Procedures for testing powder coating

There are certain specific tests for powder and for the cured coating. Once powder is delivered to the end user, it can’t be adjusted like a solvent based paint. Therefore extremely strict quality control must be exercised by the powder manufacturer during all stages of the manufacturing process. This will ensure that all powders are of a consistent high quality. There are a number of general test procedures on powders and coating performance, which are applicable to all powders, in addition to any special tests required for specific customers.

Particle size distribution

There are a number of techniques which can be utilized to determine particle size distribution. These vary widely and because thermosetting powder particles are in irregular shape and size, different results between the various techniques arise.

Sieve analysis

This is the simplest, most versatile and fastest technique and does not require highly skilled personnel or calculations. It can separate broad fractions quickly, and for thermosetting powders, appears to adequately provide the powder in ‘cuts’ appropriate for the application method.

In the simplest form a series of sieves, of different sieve meshes, set in an automatic shaker can be used. However, this has limitations especially with fine powders, in that the fine meshes tend to become blocked extremely quickly.

Angle of repose

This method entails allowing a quantity of powder to fall on to a horizontal collecting plate to form a cone. The angle assumed by the side of the cone is an indication of the dry flow characteristics of the powder.

SAMES flowmeter (method Afnor)

This consists of a fluidising bed in the form of a vertical transparent plastic cylinder. In the side of the cylinder is a small outlet which can be closed by means of a plug. Dry compressed air can be fed through the fluidising plate at a controlled rate and pressure. A sample of the test powder (250g) is introduced into the cylinder and the air supply switched on. The height to which the powder rises is measured; the air supply is switched off and the powder allowed to settle and stabilise and the height is again measured. The air is again switched on and during the fluidisation the plug removed for 30 seconds; the powder escaping through this orifice in this time is collected and weighed.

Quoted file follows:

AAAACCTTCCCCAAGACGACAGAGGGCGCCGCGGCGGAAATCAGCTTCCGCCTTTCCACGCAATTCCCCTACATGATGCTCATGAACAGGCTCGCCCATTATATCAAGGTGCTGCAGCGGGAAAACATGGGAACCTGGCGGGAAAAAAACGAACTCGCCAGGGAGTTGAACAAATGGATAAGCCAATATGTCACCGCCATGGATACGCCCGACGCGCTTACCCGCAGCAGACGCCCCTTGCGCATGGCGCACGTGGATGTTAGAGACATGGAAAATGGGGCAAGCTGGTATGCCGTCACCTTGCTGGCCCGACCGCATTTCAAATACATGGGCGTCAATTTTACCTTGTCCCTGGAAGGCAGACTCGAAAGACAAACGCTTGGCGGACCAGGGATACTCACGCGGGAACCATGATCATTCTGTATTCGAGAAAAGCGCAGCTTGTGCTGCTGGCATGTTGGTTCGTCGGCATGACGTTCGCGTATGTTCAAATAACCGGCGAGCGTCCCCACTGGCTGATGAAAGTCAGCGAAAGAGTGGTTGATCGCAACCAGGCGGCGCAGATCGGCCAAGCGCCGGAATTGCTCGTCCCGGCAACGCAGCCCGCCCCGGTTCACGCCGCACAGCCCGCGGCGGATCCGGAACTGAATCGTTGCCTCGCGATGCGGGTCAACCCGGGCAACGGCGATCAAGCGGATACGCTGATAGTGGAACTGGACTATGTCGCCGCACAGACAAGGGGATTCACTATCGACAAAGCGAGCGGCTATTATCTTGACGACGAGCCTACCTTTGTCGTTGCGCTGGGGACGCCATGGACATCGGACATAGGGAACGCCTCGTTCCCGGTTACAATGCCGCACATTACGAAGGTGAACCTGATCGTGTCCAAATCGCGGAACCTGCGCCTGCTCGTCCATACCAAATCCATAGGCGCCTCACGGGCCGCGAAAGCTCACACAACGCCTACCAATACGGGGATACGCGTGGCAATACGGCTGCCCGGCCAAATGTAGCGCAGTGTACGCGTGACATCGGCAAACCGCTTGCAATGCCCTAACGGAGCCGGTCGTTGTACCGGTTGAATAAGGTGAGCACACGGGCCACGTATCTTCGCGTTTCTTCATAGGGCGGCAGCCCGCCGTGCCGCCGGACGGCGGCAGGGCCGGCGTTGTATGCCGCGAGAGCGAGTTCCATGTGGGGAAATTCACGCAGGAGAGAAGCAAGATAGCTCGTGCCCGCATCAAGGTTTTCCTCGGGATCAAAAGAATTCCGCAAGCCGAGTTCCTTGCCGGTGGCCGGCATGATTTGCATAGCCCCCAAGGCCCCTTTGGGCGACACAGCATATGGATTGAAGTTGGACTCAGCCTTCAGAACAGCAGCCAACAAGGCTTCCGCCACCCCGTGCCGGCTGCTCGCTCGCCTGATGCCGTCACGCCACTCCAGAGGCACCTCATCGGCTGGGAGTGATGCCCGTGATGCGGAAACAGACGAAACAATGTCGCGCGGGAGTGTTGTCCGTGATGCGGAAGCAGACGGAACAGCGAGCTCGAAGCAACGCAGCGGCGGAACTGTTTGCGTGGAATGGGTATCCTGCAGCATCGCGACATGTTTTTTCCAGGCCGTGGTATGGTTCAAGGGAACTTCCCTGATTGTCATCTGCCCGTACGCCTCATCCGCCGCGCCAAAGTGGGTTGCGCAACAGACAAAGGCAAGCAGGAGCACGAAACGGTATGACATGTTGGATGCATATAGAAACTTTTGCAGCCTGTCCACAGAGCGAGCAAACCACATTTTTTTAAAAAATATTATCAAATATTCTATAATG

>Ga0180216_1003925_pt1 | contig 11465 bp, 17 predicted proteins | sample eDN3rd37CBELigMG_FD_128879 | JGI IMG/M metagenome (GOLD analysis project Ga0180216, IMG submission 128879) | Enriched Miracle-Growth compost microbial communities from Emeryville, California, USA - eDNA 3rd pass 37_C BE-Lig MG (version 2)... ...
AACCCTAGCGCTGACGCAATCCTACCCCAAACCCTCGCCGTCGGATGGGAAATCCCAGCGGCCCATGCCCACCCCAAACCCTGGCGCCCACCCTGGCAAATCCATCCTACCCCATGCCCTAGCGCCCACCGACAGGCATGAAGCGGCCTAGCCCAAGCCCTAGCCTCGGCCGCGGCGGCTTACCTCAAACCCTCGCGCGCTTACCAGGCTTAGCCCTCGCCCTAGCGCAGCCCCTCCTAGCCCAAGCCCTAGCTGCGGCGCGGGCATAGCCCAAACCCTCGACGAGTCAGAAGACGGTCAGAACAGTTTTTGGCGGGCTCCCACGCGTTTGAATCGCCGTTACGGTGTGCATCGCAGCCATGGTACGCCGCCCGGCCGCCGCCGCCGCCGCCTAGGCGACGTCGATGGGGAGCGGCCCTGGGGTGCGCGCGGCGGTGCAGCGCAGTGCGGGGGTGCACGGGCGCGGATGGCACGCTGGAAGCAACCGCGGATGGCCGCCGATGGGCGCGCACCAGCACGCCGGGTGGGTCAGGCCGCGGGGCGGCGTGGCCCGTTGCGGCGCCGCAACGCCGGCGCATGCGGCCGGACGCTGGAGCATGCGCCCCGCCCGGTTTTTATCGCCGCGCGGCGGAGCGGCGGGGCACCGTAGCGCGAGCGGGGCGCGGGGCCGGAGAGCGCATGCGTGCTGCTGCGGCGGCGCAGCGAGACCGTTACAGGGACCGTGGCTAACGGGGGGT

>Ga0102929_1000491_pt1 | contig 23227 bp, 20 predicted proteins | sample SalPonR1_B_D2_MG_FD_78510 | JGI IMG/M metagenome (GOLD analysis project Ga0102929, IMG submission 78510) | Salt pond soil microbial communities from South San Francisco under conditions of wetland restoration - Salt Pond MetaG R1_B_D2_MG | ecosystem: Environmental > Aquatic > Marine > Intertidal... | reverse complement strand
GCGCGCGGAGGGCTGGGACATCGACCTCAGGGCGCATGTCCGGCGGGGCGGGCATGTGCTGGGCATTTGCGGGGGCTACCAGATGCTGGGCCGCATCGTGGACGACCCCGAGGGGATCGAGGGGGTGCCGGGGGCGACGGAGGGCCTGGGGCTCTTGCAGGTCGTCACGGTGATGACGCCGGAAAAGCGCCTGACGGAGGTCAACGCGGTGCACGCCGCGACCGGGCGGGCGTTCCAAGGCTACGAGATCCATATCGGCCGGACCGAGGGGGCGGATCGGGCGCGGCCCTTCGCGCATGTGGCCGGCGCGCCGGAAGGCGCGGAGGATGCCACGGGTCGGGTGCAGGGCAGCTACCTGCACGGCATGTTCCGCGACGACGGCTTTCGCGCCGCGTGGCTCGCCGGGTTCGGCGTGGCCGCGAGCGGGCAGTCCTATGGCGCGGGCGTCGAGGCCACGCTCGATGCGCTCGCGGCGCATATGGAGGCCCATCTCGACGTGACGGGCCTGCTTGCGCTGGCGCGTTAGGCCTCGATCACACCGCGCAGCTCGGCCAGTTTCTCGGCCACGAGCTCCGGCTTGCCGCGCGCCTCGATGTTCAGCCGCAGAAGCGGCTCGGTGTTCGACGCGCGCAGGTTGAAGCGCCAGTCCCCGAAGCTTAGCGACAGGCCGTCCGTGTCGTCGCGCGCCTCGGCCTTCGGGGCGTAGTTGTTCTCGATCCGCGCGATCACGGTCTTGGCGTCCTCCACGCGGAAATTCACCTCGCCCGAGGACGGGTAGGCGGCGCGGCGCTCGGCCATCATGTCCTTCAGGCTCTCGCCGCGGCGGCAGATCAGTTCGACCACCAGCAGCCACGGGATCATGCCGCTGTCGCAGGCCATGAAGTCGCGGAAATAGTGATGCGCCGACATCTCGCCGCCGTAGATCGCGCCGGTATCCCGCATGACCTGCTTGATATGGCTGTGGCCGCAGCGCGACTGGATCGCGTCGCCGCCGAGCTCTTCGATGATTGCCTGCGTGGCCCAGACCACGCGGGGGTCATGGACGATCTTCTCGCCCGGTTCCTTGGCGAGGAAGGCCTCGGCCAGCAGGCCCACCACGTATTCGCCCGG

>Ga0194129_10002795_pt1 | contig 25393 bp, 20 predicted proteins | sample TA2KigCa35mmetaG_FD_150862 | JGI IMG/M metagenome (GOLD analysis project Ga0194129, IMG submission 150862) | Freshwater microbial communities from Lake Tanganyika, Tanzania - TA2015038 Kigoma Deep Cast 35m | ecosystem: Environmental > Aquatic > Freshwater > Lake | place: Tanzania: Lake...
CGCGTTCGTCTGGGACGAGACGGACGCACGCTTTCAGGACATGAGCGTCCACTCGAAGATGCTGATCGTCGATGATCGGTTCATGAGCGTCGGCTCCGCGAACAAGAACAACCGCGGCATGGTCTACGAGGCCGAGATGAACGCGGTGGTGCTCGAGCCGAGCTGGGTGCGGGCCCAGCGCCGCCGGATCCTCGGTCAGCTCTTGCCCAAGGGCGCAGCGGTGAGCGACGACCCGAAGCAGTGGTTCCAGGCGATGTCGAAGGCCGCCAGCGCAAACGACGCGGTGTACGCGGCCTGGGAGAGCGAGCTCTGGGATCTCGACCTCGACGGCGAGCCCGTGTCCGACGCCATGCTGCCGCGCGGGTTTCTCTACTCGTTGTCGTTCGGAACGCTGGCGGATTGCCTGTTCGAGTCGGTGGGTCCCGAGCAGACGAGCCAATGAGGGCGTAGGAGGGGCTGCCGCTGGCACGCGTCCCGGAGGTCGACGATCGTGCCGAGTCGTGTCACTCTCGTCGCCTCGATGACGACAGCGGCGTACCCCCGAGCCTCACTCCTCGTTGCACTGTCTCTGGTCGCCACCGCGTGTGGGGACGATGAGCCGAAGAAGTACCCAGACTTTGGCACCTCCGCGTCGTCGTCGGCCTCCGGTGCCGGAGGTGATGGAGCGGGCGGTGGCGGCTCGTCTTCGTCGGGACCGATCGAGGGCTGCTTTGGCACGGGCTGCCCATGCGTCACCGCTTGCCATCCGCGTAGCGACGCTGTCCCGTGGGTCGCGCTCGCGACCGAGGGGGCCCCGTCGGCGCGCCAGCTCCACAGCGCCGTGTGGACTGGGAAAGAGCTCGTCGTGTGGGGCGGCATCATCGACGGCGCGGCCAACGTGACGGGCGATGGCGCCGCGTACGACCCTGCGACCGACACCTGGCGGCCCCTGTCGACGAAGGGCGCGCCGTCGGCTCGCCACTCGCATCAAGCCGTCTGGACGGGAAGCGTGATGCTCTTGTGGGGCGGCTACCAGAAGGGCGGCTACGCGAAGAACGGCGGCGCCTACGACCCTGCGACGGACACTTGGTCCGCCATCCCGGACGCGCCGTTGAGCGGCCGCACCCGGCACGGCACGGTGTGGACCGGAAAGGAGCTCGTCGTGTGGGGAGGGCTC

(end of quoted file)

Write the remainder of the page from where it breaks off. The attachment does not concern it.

If   h1 = Fluidised height of powder
h0 = Settled powder height
m = Mass of powder collected in 30 seconds

then the index of fluidisation,

r, is given by: r = (h1  h0) x m

The index of fluidisation can give a guide to the dry flow characteristics of a powder but the results should be treated with caution.

Powder storage

It is important that the powder should not cake or form lumps during bulk storage especially when subjected to warm conditions. Nor should chemical reaction between resin and curing agents proceed during storage otherwise the application properties, flow and gloss can be affected.

Storage tests are usually carried out by placing a known amount of powder in a container and storing containers over a given period in an oven maintained at a constant temperature. It is usual to apply a weighted disc, eg. 100g, to the surface of the powder during the test. No blocking, caking or change in reactivity of the powder should be in evidence after 1 month’s storage under these conditions.

Moisture content

This can influence the blocking and dry flow characteristics of the powder.

  1. The simple direct method of determining moisture content is to heat a small, weighed quantity of powder in an oven at 105oC to constant weight. Unless the powder is spread in a thin uniform layer, this method can give very inaccurate results owing to entrapment of volatiles.
  2. An alternative method is to dry a weighed amount of the powder for 8 days in a desiccator over phosphorus pentoxide, then re-weigh.

Mass loss on heating

A known weight (ca. 0.5-1.0g) of powder is heated at 200oC for 15 minutes and allowed to cool in a desiccator. The weight loss is calculated as a percentage of initial powder weight. This mass loss may be significant in the case of powders where volatile materials are evolved, eg. caprolactam in the case of polyurethanes.

Specific gravity

This is vital in order to calculate the covering power of the powder and hence the actual coating cost per unit area covered at a given film thickness.

Two methods for its determination are available:

  • Displacement of a non-solvent liquid of known specific gravity.
  • Gas pycnometer.

Gas pycnometer

This is a much more accurate and rapid method. This is a specialised piece of apparatus which can operate with either air or helium although the air-operated version is much cheaper and adequately accurate. The apparatus measures directly the volume of air displaced by a known weight of powder and the test takes only 2-3 minutes to perform.

Gel time

The gel time of a powder is useful as an indication of:

  • Curing speed.
  • Consistency of powder quality.
  • Chemical instability on storage.

A marked reduction in gel time after the storage test outlined above would indicate that reaction in the powder had occurred, which would have an adverse effect on the applied powder film.

The apparatus used for determining the gel time consists of a heating block which can be maintained at the required temperature (usually 180-200oC) to an accuracy of ±1oC. A small quantity (ca.0.25g) of powder is placed in the centre of the heated plate and a stop-clock started. The molten mass is manipulated with a small wooden spatula. When threads can no longer be pulled from the mass with the spatula, the elapsed time is recorded as the gel time.

Other quality control procedures

These include infrared spectroscopy and differential scanning calorimetry. Both these methods are valuable in monitoring powder quality.